ABOVE: Here I am in 1972, standing in the entry courtyard at our Pittsburgh home. There was a fireplace in my bedroom and French doors that opened to a wrought-iron Juliet balcony. I loved everything about this classic house–even the bats in the third-story attic.
After my father’s corporation transferred him to Pittsburgh, Pennsylvania, in August 1970, we lived first in a hotel and then in a rental home until my parents could find a house they wanted. Growing frustrated with what she was being shown, my mother resorted to putting my father’s business cards in the mailboxes of houses she liked the look of. On the back of each card was a hand-scribbled note from my mother, enquiring whether the owner wished to sell.
One of those cards caught the attention of Milton Hume, the gentleman who owned this 1928 tudor home, designed by Brandon Smith. In his time, Smith had been a renowned architect both in Pittsburgh and in Moskoka, Ontario, Canada, where he designed cottages and boathouses for Pittsburgh families who summered there.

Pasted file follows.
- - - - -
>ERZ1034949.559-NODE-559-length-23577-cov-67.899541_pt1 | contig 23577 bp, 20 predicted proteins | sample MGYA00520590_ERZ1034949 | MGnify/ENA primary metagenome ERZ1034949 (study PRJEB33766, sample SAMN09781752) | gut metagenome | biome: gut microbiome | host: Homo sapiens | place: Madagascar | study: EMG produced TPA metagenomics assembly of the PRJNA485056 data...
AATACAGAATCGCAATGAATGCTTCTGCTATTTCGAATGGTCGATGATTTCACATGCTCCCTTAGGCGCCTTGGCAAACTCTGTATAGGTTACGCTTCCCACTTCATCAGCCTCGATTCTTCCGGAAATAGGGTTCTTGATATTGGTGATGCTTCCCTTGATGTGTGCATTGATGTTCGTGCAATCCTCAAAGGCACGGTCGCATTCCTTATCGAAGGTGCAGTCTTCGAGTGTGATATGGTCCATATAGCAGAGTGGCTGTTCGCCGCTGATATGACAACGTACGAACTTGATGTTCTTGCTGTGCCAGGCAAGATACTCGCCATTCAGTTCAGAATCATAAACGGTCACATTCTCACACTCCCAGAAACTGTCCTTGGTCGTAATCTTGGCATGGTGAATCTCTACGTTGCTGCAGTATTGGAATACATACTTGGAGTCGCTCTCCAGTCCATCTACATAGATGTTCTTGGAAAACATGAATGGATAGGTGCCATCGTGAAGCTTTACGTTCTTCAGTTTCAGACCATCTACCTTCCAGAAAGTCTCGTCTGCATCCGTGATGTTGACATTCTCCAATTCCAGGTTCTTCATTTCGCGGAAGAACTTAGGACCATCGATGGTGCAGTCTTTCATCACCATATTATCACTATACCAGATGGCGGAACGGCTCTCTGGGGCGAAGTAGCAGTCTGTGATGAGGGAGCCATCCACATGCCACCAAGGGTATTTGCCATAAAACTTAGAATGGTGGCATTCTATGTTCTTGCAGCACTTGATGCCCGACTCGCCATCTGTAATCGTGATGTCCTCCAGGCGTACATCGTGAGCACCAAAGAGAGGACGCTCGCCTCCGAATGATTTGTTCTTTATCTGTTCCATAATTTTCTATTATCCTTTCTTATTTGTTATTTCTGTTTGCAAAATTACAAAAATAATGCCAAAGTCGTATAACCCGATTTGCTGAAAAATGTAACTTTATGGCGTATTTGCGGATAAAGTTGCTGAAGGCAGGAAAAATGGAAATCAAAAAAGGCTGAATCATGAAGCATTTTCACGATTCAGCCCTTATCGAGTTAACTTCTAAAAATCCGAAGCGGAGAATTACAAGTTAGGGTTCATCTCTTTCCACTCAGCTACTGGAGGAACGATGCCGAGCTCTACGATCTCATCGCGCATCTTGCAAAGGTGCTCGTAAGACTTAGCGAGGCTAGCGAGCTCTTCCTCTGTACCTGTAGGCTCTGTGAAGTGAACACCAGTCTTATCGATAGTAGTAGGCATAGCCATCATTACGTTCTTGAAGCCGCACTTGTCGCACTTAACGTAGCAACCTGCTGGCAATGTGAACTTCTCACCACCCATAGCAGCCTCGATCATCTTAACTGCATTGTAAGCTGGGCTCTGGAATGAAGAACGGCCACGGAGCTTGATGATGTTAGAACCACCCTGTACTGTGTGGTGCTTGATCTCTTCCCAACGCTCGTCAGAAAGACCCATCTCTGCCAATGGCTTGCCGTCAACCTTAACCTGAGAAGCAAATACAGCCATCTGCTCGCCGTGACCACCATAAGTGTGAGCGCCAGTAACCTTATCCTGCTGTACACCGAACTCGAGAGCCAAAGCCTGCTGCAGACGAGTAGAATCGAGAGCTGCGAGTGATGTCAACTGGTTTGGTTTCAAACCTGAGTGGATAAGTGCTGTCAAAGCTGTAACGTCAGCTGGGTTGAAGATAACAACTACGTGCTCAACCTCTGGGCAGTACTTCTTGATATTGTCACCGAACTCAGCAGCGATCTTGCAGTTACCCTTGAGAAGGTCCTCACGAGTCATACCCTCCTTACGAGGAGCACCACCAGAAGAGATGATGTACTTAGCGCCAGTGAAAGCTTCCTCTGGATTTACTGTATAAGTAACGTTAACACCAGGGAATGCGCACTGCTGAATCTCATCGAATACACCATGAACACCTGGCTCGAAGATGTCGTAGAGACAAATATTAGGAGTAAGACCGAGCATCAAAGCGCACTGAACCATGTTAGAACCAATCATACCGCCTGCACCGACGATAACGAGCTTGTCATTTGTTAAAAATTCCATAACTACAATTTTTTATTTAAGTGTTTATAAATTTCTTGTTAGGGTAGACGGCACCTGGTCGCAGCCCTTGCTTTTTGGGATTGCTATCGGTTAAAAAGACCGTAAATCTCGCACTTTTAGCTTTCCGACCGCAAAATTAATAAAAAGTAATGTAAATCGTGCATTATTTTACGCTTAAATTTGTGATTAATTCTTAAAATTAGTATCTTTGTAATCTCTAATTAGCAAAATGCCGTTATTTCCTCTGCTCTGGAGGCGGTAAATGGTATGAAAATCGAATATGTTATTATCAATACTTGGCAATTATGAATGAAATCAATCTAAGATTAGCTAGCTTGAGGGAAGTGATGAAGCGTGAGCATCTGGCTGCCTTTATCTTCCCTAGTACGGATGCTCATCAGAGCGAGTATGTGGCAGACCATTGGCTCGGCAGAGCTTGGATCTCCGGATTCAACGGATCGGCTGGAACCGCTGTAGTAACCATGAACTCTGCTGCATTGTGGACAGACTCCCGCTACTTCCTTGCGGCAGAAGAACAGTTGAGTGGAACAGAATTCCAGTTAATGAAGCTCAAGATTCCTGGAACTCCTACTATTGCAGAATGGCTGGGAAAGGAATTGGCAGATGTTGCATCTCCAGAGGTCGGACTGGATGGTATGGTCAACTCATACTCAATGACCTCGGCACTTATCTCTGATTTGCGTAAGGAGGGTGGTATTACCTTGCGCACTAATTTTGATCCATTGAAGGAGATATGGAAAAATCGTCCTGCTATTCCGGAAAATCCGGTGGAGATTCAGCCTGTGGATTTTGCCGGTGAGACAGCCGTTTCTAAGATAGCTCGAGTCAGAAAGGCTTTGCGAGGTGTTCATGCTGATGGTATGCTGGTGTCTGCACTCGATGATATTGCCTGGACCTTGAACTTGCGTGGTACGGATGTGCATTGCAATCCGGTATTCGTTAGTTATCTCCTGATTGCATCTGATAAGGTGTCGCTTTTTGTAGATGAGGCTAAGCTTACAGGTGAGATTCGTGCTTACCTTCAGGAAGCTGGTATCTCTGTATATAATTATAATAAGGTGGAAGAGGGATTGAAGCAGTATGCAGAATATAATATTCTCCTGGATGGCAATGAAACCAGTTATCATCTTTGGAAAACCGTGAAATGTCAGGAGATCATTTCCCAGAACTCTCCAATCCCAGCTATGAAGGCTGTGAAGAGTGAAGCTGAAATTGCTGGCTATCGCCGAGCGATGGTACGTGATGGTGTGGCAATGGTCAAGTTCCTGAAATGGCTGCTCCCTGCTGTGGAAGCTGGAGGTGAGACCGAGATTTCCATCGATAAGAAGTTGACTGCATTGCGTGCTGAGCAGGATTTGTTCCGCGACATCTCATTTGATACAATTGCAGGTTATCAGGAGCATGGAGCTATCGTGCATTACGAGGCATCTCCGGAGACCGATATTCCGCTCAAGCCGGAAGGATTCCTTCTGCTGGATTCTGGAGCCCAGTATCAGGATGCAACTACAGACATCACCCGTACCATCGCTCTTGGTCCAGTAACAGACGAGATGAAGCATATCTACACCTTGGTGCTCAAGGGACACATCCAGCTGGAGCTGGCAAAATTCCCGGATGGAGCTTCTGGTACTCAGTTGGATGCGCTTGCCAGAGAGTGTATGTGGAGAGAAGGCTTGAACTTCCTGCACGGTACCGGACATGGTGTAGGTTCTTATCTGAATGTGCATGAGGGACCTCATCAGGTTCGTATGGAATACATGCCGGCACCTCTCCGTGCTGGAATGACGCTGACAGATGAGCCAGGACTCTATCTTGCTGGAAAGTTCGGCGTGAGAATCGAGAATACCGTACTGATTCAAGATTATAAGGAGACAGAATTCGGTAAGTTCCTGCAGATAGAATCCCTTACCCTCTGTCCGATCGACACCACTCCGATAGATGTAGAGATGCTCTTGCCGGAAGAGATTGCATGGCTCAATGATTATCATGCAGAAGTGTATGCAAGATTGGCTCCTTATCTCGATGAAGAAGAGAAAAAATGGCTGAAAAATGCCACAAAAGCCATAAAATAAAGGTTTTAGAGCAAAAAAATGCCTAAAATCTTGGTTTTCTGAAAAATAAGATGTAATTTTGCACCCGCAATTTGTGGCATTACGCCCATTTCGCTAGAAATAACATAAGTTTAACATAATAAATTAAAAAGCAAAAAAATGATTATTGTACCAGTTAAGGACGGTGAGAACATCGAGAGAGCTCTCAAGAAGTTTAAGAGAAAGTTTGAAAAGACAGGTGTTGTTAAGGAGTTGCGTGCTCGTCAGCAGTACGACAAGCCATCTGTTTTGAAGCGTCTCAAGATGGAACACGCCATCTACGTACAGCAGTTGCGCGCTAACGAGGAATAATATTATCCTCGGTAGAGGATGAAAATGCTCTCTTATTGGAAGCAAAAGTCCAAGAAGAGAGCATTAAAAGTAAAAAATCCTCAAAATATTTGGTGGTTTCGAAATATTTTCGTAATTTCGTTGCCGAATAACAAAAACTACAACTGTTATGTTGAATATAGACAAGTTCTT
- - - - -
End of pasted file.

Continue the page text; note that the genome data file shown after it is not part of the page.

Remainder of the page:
Our family lived here from 1971 until 1976, at which time we moved into a new house down the hill from this one, which my parents had built.
Even now I am awed by this house and its understated elegance–and remember it so vividly. I am blessed to have been able to experience it, some 40 years ago. ~Janis Lyn Johnson
(The below photographs were all taken in the early to mid-1970s.)
ABOVE: The detached, three-story garage had a two-bedroom, one-bath apartment above it, which included a living room, dining area, and full-size kitchen. BELOW: Entrance to the cobblestone courtyard (the garage, not shown, is to the right).
ABOVE: The three-car garage and stairs leading to its second-floor apartment.
ABOVE: My father’s corvette in front of our house. BELOW: My father, with his prized car. It must have been Christmastime when these photographs were taken (note the red bow on the stone urn and the red lantern with bow in the bottom left corner of the photograph).
ABOVE AND BELOW: The front garden in spring/summer. My bedroom had the French doors and Juliet balcony seen here on the second floor.
ABOVE: One of the side gardens and the wrought-iron sun porch that my mother enclosed with glass so it could be used year-round.
ABOVE: The dining room table, 12 chairs, brass fire screen, and painting are still in our family today, some 43-plus years later.
ABOVE AND BELOW: The living room. Note the gorgeous, detailed wood molding.
ABOVE: The living room, which opened out to the sun porch overlooking a side garden. Below: The formal staircase, as seen from the living room (the home had three staircases leading to the second floor).
BELOW: The wood-paneled library, which my father used as his office. (I love the leaded-glass windows.)